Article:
… My viewpoint, in telling the history of the United States, is different: that we must not accept the memory of states as our own. Nations are not communities and never have been, The history of any country, presented as the history of a family, conceals fierce conflicts of interest (sometimes exploding, most often repressed) between conquerors and conquered, masters and slaves, capitalists and workers, dominators and dominated in race and sex. And in such a world of conflict, a world of victims and executioners, it is the job of thinking people, as Albert Camus suggested, not to be on the side of the executioners.
- Howard Zinn, A People’s History of the United States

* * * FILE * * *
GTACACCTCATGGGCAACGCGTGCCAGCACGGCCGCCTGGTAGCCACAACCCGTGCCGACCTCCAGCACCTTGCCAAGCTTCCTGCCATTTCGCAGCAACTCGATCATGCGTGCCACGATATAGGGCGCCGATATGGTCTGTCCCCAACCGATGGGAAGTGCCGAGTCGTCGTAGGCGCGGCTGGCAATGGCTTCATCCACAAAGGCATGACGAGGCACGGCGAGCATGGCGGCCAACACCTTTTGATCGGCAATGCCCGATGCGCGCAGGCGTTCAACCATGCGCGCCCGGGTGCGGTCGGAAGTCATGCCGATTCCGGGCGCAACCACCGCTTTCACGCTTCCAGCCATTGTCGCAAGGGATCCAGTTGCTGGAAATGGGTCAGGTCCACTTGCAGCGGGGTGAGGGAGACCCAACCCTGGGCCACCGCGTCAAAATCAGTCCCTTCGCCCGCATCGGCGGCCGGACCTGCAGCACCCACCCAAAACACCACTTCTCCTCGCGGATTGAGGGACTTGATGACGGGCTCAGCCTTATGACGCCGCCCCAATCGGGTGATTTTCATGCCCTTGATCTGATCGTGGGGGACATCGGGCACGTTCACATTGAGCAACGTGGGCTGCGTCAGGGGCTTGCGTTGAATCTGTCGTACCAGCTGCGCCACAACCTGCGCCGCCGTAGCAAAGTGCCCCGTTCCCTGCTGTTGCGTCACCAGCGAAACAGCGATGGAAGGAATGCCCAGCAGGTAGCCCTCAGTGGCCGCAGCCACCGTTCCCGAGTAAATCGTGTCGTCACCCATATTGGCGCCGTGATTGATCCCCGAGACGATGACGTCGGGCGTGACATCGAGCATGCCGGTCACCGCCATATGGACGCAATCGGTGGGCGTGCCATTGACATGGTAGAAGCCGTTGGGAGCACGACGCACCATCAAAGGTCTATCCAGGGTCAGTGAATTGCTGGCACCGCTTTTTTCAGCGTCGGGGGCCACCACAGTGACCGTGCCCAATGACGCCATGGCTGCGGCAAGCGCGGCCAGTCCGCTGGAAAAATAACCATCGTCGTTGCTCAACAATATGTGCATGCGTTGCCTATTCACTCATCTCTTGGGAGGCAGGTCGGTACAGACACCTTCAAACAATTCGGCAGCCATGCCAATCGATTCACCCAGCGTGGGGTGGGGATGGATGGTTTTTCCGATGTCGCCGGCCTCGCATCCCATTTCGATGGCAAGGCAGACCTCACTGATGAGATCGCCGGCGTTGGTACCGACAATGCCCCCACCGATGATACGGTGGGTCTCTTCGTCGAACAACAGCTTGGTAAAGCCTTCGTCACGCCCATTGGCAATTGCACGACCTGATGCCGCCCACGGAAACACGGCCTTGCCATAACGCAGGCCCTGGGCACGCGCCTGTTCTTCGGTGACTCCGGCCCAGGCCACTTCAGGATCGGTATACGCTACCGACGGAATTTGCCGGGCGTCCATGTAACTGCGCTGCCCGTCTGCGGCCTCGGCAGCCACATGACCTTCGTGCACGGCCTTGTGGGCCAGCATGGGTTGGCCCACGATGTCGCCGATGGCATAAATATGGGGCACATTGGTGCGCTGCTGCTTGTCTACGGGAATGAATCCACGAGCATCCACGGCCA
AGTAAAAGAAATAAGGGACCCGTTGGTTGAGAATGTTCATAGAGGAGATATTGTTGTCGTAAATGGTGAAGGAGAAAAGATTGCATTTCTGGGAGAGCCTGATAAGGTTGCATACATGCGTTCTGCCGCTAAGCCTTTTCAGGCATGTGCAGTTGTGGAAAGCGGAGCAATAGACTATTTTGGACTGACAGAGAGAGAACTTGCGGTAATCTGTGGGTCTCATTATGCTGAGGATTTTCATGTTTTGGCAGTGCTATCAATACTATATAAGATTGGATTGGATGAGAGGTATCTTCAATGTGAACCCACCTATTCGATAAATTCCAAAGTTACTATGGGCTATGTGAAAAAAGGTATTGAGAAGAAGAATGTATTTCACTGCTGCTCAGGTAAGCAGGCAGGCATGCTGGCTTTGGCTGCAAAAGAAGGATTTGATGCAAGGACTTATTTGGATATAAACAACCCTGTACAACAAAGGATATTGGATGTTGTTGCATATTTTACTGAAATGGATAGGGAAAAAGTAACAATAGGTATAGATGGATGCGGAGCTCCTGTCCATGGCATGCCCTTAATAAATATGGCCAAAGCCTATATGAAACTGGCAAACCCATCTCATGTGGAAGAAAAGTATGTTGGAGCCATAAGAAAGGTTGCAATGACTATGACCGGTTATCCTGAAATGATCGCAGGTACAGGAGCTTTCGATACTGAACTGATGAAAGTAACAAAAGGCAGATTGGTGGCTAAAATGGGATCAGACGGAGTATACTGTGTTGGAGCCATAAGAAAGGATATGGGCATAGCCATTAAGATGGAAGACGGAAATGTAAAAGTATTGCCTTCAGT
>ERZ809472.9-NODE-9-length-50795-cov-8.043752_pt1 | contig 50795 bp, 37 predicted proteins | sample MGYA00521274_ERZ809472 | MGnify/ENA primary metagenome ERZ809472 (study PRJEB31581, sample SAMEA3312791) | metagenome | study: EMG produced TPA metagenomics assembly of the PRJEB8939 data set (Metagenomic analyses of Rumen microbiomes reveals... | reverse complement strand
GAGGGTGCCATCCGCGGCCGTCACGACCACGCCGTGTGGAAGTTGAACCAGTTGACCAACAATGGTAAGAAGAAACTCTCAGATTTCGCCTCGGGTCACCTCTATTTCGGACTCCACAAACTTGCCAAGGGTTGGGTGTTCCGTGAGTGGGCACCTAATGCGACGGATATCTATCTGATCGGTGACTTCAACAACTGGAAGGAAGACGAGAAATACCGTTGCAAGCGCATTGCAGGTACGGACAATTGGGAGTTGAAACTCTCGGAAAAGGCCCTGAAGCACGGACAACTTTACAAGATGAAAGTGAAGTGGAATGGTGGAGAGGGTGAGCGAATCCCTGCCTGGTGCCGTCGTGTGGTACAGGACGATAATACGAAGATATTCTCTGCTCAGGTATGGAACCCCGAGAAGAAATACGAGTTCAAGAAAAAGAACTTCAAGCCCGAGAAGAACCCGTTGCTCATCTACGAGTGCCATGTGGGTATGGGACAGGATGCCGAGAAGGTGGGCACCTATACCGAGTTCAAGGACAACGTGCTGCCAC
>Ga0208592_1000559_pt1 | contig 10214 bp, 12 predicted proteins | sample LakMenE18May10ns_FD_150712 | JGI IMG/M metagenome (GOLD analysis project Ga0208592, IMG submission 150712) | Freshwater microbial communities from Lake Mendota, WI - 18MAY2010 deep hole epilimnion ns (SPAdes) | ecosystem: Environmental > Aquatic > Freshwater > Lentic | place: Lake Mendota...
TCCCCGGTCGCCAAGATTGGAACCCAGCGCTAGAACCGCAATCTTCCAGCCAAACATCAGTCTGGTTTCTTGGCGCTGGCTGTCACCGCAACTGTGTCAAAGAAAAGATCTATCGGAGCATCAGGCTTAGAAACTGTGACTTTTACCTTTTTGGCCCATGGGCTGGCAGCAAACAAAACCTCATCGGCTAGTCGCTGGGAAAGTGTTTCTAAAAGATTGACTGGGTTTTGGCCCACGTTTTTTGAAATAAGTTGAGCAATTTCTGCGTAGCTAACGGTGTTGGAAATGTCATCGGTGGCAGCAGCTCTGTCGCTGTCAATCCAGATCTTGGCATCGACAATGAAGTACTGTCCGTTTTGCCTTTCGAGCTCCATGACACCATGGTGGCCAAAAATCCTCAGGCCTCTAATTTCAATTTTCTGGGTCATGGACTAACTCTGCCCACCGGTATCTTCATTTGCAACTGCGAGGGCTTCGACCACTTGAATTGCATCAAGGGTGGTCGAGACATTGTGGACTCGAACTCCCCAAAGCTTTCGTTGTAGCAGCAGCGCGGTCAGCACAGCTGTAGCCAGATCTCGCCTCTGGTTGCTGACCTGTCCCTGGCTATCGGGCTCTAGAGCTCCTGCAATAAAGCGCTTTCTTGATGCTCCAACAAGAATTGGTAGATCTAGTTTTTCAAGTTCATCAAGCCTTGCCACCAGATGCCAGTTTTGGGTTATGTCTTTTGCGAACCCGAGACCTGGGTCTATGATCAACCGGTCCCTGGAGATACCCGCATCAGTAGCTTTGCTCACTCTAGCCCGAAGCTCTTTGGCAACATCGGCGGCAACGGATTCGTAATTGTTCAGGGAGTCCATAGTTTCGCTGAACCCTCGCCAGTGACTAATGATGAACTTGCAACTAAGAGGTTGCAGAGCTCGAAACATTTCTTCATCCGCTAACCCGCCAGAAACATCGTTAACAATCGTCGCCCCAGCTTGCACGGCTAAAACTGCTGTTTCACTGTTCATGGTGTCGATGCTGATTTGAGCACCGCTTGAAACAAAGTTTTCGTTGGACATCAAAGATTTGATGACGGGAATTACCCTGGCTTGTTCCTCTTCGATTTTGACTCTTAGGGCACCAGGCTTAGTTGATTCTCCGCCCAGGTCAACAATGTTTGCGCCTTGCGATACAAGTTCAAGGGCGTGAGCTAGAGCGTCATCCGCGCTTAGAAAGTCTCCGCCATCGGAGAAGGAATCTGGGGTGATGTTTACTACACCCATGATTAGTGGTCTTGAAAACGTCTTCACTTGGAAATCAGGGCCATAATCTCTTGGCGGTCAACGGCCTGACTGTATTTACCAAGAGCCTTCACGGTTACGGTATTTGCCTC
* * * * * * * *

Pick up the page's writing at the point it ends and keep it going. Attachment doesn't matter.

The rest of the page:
(emphasis my own)
Malcolm X, Chicago, 1961. by Eve Arnold.
I recently finished The Autobiography of Malcolm X (as told to Alex Haley). Oh my god. If you read any biographical book, read this one.
It used to be a really widespread required reading, but isn’t so much anymore, and I’m now really disappointed that I never had to read it at a single point during my studies, even though my history classes focused on the second half of 20th century American politics and culture. Wtf.
Lamestream history kind of views Malcolm X as a demagogue and leader of a racist, fabricated religion, and as a proponent of violence as a means towards civil rights. One of the beauties of this book though, is how it gives you a clear insight into what the Nation of Islam was all about, and what historical forces existed that made it such an appealing and natural choice for some people.